Thursday, May 10, 2007

Training Sir!

A few thoughts on training.

Wikipedia says:
Training refers to the acquisition of knowledge, skills, and competencies as a result of the teaching of vocational or practical skills and knowledge that relates to specific useful skills. It forms the core of apprenticeships and provides the backbone of content at technical colleges and polytechnics. Today it is often referred to as professional development.

Allow me to share what training is not: Training is not a chance to prove how little the students know. Training is not the best opportunity you'll ever get to embarrass everyone in your class. Training is not time set aside for bullshitting and no learning. Training is not a test given without instruction.

As you may have guessed, I have had a bad training experience lately.

Everyone I meet can teach me something. It may be something new, or it may be an old trick. It may be that they can teach me what not to do. But everyone can teach something.

It doesn't really matter what subject the training is in, Fire/EMS/Accounting or whatever. The point of training is to teach a new skill, or to reinforce an existing skill or knowledge. In EMS for instance you wouldn't send students in and give them a mega code test over knew protocols or equipment they had never seen and then say they had "been trained" in it would you?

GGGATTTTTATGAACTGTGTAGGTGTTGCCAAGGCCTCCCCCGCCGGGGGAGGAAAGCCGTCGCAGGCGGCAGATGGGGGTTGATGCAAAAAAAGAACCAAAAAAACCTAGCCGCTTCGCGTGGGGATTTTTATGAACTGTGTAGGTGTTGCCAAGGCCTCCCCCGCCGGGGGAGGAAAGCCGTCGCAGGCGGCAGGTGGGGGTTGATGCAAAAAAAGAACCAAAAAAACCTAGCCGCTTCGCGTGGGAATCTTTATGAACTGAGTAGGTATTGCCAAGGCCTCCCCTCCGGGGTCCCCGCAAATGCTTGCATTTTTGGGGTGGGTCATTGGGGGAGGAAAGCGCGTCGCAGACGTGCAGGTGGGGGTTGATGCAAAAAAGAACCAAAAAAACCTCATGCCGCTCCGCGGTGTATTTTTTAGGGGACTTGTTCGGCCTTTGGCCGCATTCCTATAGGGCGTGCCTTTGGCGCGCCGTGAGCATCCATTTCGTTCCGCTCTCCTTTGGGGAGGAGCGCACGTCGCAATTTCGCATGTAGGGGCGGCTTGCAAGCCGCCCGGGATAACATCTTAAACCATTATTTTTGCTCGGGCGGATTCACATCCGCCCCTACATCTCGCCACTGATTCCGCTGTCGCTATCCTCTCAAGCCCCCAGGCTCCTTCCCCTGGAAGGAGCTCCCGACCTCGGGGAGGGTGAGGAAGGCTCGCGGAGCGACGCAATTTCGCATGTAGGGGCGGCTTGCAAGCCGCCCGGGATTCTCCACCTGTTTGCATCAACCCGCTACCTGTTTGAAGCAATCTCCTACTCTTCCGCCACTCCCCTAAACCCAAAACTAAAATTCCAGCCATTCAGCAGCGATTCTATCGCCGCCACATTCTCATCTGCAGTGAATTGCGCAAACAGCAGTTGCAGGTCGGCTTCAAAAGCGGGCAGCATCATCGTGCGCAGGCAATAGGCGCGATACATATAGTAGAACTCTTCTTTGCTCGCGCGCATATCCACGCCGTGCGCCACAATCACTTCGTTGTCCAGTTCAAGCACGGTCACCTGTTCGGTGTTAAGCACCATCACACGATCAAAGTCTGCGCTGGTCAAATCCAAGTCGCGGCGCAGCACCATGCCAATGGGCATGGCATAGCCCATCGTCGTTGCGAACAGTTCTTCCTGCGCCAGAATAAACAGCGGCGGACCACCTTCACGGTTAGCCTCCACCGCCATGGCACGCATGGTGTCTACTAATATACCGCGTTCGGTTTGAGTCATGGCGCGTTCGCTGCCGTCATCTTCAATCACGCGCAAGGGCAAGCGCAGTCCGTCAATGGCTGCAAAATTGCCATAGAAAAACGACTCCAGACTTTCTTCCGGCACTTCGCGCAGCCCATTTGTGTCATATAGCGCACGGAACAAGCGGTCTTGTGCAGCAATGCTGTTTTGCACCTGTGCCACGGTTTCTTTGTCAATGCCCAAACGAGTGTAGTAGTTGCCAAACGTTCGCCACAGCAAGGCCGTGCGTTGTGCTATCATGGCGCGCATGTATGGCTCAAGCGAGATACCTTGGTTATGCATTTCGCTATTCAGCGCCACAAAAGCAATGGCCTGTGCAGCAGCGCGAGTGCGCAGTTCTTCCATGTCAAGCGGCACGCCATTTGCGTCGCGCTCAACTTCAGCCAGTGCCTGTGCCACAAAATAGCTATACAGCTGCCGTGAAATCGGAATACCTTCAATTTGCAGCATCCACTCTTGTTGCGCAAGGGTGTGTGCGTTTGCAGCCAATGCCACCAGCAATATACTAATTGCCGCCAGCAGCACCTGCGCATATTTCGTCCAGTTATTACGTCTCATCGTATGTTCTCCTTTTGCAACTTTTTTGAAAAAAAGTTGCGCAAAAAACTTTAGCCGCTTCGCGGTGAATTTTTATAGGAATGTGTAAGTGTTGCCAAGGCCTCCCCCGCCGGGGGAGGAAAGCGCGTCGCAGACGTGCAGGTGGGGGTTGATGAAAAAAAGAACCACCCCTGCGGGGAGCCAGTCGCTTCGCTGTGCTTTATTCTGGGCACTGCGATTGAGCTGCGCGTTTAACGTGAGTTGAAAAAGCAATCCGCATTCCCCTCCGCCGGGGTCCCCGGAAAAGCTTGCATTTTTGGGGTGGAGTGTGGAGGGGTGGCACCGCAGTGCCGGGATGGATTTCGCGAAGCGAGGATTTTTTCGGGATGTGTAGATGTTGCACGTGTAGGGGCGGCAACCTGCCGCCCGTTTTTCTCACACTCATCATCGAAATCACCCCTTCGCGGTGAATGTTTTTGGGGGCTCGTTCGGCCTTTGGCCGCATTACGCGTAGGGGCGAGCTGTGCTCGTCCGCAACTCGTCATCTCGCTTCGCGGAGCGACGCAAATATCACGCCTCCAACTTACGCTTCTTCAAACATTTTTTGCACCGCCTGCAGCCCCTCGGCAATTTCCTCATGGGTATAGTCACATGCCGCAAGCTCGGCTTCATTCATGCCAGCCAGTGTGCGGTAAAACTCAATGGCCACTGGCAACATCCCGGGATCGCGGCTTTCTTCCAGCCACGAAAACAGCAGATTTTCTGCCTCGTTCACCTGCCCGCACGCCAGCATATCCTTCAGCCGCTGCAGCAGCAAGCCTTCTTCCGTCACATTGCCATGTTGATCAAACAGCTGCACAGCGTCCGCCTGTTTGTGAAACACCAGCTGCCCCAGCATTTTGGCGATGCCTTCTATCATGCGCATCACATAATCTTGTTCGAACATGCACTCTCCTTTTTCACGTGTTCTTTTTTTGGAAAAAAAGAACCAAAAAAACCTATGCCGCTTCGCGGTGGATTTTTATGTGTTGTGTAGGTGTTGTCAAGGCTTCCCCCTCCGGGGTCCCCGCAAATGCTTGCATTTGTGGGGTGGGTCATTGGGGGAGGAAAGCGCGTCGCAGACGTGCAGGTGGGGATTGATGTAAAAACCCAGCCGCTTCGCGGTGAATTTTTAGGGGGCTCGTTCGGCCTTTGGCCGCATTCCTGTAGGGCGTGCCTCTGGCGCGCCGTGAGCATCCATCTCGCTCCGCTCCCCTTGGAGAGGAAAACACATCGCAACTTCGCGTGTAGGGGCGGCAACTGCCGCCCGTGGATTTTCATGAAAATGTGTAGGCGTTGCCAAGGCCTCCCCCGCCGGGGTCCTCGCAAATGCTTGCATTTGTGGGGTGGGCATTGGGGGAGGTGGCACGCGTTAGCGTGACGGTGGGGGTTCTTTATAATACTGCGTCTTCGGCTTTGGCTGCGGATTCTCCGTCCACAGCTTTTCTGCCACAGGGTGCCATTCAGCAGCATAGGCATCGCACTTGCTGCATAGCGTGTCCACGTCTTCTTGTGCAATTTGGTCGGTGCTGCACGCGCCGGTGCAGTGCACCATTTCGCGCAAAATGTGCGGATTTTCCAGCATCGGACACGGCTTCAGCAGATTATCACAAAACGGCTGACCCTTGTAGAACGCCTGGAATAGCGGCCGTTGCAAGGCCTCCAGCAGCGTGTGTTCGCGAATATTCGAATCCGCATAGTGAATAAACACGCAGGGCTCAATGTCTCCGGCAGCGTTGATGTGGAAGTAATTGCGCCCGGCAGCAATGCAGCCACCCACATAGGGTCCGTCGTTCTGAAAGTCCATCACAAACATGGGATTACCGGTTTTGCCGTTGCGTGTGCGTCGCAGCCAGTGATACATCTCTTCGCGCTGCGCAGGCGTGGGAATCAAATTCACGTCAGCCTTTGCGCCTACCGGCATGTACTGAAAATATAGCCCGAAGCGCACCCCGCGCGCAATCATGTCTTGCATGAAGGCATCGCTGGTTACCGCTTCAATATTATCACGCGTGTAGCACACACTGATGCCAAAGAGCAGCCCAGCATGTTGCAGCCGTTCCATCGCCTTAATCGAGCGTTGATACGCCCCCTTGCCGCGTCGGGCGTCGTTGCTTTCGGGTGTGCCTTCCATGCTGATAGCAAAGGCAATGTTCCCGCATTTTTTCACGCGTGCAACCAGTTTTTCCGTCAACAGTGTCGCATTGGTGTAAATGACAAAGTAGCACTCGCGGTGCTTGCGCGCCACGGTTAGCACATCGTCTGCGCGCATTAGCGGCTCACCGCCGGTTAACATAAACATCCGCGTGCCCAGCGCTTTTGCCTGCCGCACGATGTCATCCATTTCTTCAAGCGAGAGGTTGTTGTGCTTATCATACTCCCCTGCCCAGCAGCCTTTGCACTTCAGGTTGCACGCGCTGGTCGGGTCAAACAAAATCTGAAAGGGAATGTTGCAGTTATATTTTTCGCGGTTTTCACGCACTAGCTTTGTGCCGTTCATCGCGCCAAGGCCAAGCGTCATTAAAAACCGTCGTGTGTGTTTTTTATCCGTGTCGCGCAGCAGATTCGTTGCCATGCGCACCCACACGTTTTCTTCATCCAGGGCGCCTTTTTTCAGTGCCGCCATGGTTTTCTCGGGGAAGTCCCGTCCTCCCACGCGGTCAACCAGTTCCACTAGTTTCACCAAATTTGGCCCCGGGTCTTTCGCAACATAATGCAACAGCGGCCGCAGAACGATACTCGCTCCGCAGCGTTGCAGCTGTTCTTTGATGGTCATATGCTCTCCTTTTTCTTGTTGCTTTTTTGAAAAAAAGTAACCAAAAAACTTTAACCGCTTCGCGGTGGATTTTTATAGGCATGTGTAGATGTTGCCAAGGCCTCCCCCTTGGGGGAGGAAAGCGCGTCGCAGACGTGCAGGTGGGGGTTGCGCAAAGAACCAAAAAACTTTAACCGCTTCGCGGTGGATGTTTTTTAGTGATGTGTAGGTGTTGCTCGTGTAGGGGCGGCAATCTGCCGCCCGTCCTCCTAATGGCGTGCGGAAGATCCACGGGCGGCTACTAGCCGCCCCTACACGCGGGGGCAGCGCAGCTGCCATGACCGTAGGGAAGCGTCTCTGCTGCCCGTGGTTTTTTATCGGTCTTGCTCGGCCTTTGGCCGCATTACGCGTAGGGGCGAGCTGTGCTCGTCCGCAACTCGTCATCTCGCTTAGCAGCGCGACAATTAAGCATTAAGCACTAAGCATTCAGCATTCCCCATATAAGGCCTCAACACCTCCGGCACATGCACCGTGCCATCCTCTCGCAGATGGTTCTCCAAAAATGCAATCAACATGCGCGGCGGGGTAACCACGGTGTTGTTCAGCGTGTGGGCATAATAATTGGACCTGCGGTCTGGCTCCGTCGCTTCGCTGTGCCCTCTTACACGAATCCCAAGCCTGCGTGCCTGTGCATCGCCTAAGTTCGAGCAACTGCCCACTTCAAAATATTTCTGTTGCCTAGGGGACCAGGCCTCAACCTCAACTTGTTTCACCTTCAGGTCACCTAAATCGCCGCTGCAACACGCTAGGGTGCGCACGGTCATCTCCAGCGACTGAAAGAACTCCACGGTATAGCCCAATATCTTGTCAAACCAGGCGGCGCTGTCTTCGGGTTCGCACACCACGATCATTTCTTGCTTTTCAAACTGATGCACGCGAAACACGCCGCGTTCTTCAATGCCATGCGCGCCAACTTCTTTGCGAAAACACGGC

As I said, anyone can teach something. Those of us who have been papered as "instructors" have a bit of a higher standard. Those who have been so papered by the various commissions and who have been assigned as training officers for a given department are held to a yet an even higher standard.

As in most things, have a plan. Have a lesson you want the students to learn. Actually give instruction on the subject. It will still be up to the students to use or disregard the information, but at least present it and let them decide.

Above all, don't have 20 guys out in the 90% humidity busting their ass and sweating it off for 2 hours, and then at the end tell them "We just wanted to see how you guys would handle this scenario."

And then when they ask how they did, it would be a really bad idea to say "OK I guess."

Mr Fixit


Ambulance Driver said...

Training is what I do. I've been doing EMS education for 13 years, and in that time I have learned one thing:

The educational environment is not an opportunity to prove that you know more than your students. That should be a given in most cases.

The goal is to see to it that your students know as much as YOU.

It may not always be attainable, but that's the goal.

Loved the Stripes reference there, Sergeant Hulka. ;)

Billy Sparks said...

This is one of the reasons I spent the time, effort and money to become an instructor. The folks that were teaching were ill tempered twits (not all but too many) that I figured if I at least tried it would be better.

Dave said...

Heh - I can relate. Our captain is responsible for our weekly training scenarios. I wish we did more actual training. About half the time, the two hours are used for washing the trucks and other tasks like that.